Tuesday, March 24, 2015

The treachery of diagrams

“A picture tells a thousand words” is often chanted by people that don’t want to write 5 words, let alone 1,000. So they draw a diagram and this can be a trap. Don’t get me wrong, I draw lots of diagrams over the course of a project — use cases, flow charts, concept maps, formal notation stuff. What matters most isn’t the diagram or the text — it’s ensuring that the right people share the understanding. We’ve all see huge requirements documents that we know no-one has read or, when development starts, will read.

Whilst I could write up a list of document traps such as the user-dozer[1] or the arbitrary weight/length/template metric I want to look at approaches to diagrams that are used to either flummox non-technical people or to prepare less than the bare minimum documentation needed to deliver a competent output.

For each of the three traps I’ll highlight a praxis point that can help you skirt the trap.

The useless case diagram

A piece of art can convey and draw upon deep concepts such as culture and memory that engage us as a viewer. Technical diagrams are not primarily pieces of art and should exist only to provide a succinct analysis of a design element. The Unified Modelling Language took in Ivar Jacobson’s stick figure and ellipse notation and tool-providers added these to their stencils and many, many people started thinking that these were the entirety of use cases. I stand in the gallery and look at the stick figure labelled “User” pointing at an elipse labelled “Withdraw cash” and it takes me back to having being in Italy on the Feast of the Assumption and having the ATM eat my card. Actually, it just looks meaningless - like I’m not being told how much work lies beneath.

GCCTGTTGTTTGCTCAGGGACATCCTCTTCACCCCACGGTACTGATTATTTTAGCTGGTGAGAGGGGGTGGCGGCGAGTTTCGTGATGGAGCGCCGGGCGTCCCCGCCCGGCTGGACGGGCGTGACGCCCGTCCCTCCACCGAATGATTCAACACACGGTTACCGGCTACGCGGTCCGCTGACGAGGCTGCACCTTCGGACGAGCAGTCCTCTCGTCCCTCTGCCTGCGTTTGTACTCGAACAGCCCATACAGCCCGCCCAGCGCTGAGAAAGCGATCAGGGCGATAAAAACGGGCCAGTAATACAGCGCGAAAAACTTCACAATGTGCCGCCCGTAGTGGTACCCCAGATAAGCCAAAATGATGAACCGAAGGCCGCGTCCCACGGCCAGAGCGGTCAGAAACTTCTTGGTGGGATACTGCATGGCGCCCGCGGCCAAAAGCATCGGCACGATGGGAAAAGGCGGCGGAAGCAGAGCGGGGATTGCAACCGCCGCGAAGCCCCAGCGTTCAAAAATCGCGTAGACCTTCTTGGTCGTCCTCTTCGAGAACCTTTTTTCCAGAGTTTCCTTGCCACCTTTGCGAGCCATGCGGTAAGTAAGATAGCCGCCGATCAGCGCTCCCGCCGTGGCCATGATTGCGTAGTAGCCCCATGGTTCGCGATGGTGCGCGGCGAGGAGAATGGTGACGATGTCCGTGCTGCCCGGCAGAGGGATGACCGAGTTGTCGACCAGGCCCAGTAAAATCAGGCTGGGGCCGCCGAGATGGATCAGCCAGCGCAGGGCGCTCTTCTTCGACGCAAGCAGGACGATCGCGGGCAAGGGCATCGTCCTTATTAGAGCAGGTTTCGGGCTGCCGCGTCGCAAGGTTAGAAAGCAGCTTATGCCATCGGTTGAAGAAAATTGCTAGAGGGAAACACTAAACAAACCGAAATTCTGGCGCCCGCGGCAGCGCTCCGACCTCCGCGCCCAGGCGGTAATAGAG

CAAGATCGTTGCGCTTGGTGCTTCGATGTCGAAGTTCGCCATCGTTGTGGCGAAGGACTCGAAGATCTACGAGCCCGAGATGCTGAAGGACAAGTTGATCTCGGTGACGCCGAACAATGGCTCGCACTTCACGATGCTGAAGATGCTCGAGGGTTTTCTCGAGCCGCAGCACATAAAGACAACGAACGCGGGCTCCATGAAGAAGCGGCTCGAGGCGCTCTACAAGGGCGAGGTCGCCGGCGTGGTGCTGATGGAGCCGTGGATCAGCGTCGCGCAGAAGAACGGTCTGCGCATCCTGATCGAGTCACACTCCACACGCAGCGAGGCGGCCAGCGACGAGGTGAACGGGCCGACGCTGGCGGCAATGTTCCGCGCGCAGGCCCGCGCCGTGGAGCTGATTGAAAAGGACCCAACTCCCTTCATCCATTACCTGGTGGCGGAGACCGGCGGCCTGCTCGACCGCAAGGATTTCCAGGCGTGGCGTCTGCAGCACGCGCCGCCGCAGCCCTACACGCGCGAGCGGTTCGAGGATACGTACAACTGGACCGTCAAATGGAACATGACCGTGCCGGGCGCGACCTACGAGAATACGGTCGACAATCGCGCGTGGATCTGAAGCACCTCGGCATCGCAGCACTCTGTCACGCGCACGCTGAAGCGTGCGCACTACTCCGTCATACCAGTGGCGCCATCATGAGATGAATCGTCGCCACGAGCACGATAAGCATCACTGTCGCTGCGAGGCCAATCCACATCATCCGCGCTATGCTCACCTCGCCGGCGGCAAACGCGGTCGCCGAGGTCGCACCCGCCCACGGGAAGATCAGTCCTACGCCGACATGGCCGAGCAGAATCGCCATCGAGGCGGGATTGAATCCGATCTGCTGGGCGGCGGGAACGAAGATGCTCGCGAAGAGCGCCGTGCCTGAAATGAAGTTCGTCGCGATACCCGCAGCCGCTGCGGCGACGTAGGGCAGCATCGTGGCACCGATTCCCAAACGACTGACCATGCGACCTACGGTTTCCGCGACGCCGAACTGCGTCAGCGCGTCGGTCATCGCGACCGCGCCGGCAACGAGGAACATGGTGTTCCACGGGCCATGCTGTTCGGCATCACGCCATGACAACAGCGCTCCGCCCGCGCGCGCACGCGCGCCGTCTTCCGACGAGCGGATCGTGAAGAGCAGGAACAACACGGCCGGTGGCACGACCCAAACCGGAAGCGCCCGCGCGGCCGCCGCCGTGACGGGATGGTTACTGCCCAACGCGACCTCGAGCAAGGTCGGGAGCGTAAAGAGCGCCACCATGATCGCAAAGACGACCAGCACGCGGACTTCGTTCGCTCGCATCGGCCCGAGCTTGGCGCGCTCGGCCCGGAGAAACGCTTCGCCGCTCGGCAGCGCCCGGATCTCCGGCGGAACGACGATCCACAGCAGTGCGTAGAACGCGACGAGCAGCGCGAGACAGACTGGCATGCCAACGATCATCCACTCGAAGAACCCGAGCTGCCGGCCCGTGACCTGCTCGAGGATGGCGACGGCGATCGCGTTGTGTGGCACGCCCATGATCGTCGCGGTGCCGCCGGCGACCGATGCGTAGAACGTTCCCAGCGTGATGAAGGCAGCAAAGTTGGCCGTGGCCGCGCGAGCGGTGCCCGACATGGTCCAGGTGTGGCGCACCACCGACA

In and of themselves the ellipse diagram is only part of the story and they should be accompanied by a body of text that helps describe aspects of the use case such as main success scenario and possible exceptions. Other diagrams suffer from the same curse - they don’t tell enough of the story.

Praxis: Diagrams and text are outcomes of conversations and are renditions of an understanding, not the understanding itself. Make sure that the diagram and text mean enough to stir agreement and action.

The intimidation notation

I enjoy animated series such as The Simpsons and Family Guy. The use of animation lets them deliver extreme situations that a live action TV series probably could not attempt. However, when Simpsons came out many people seemed to think it was for kids as it’s a cartoon - they maybe hadn’t seen any Anime. In a similar act of misplaced alignment, certain technical diagrams are often rolled out in front of stakeholders - they’re pictures, how hard can it be?

I have seen large, complex diagrams prepared in Business Process Model and Notation (BPMN) put in front of end users as part of seeking “sign off” prior to development (this project was far from agile to begin with and this just took it further away). I have no issue with the BPMN but it’s really a technical syntax that, for the untrained eye, is likely to be no different to showing them assembly code.